By the time then-COO Bob Haas and other top LS&Co. leaders took to company headquarters to distribute informational pamphlets to employees, the disease had just been given a name – AIDS.
It was 1982, a mere year after the CDC identified the mysterious infection claiming the lives of primarily gay men as Acquired Immune Deficiency Syndrome. There was still much to be learned about the disease and its effects, but Levi Strauss & Co. did not wait to take action; instead the company stepped up to address the issue head on. And we’ve been fighting ever since.
Today is World AIDS Day — an opportunity for people worldwide to unite in the fight against HIV, show their support for people living with the disease and commemorate those who have died. At LS&Co., it’s a chance for all of us to reflect upon the company’s history of progressive leadership in addressing HIV/AIDS, and how we plan to remain on the frontline of this ongoing battle moving forward.
Since the early 1980s, LS&Co. has been committed to addressing HIV/AIDS in the workplace. The company’s Worldwide HIV/AIDS Workplace Policy supports HIV-positive employees and their families by providing HIV education, fighting stigma and discrimination on the job and providing treatment and care, including a free 24/7 HIV information and resource telephone line for employees and their families in the U.S. We also provide annual HIV education to employees worldwide in an effort to reinforce our commitment to increasing awareness and providing support to our employees.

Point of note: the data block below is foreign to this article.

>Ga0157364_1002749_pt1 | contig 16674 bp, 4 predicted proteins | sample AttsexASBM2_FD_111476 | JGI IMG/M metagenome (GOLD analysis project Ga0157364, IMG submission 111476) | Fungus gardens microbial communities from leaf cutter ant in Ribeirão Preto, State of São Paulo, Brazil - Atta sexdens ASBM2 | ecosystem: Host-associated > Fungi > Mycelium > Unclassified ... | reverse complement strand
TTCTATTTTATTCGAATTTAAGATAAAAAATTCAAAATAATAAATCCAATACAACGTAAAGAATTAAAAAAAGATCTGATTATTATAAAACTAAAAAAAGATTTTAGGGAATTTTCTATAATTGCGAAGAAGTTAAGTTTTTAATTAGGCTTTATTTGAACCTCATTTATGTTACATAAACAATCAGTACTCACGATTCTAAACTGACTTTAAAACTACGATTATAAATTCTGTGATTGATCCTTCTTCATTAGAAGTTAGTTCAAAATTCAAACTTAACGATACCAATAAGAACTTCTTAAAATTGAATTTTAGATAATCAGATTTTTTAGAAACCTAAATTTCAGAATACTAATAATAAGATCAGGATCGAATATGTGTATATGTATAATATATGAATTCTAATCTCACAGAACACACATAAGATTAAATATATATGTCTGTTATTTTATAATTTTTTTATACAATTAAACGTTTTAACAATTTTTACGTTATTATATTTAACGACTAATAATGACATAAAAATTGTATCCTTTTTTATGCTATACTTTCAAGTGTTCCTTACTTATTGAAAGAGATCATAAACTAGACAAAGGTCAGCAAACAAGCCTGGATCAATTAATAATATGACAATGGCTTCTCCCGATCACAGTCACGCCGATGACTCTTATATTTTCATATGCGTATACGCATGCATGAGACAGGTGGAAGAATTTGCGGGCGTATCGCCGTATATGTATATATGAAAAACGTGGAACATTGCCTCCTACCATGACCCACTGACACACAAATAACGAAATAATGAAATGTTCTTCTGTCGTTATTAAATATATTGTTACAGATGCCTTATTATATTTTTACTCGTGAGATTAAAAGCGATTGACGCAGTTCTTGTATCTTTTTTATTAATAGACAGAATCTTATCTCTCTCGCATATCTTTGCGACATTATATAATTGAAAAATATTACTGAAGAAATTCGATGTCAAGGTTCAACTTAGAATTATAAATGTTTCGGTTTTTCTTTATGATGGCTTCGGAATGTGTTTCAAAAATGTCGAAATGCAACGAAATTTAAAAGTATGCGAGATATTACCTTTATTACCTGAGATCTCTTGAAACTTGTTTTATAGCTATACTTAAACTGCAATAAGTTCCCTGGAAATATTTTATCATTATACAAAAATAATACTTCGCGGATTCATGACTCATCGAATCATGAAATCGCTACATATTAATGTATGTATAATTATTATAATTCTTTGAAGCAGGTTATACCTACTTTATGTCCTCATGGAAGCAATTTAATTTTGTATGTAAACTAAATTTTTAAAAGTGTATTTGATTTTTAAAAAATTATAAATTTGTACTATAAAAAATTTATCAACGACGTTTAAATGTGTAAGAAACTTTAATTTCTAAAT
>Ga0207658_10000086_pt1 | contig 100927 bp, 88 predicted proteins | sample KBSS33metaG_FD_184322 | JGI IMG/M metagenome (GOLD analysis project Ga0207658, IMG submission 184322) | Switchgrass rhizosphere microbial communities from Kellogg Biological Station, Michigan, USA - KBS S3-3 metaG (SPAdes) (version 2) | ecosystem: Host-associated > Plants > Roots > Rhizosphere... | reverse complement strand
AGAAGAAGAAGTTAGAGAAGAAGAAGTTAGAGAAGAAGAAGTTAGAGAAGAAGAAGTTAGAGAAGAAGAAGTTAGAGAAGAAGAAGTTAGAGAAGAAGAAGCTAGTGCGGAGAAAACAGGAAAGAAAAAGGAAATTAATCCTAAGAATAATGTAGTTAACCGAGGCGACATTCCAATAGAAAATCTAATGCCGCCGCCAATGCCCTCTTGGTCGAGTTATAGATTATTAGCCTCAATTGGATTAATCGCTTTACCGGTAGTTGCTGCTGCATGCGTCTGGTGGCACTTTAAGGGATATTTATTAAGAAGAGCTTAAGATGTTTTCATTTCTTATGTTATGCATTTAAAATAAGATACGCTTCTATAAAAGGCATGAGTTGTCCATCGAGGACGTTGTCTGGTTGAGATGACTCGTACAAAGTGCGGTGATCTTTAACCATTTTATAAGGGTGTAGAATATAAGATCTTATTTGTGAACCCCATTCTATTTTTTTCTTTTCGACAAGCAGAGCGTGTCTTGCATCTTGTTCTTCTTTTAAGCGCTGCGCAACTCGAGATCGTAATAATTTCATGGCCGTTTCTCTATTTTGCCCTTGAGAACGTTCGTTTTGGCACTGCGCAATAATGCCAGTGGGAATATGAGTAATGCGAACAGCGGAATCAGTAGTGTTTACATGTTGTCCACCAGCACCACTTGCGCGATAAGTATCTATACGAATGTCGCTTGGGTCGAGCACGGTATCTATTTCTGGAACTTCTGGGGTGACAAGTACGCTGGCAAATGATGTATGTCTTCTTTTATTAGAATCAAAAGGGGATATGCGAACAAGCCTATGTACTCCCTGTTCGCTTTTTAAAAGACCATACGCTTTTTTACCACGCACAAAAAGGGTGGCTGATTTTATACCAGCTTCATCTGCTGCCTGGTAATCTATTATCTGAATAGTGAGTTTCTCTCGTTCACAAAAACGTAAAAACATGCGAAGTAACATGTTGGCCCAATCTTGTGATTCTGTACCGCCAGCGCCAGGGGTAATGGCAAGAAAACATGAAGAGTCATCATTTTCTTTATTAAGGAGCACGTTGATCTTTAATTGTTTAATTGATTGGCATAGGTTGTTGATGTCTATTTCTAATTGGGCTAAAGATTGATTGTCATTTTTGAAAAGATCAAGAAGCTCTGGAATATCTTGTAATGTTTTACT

Additionally, LS&Co. is the longest continuous corporate supporter in the fight against HIV/AIDS, with more than $70 million granted globally to date through the Levi Strauss Foundation. The foundation was also just recognized by the Treatment Action Group (TAG) for its efforts to fight the epidemic.
Today, our employees are active in efforts to improve the lives of those living with HIV, whether through volunteering, raising awareness and organizing fundraisers. LS&Co.’s employee led AIDS Action Group, for example, helps to organize participation and fundraising for the annual San Francisco AIDS Walk.
It is important that we continue to educate and reduce the stigma associated with HIV/AIDS, as it is a global issue that affects many of our communities around the world. Now more than ever we must continue to raise our hands, get involved and be advocates and ambassadors for our commitment in ending this epidemic.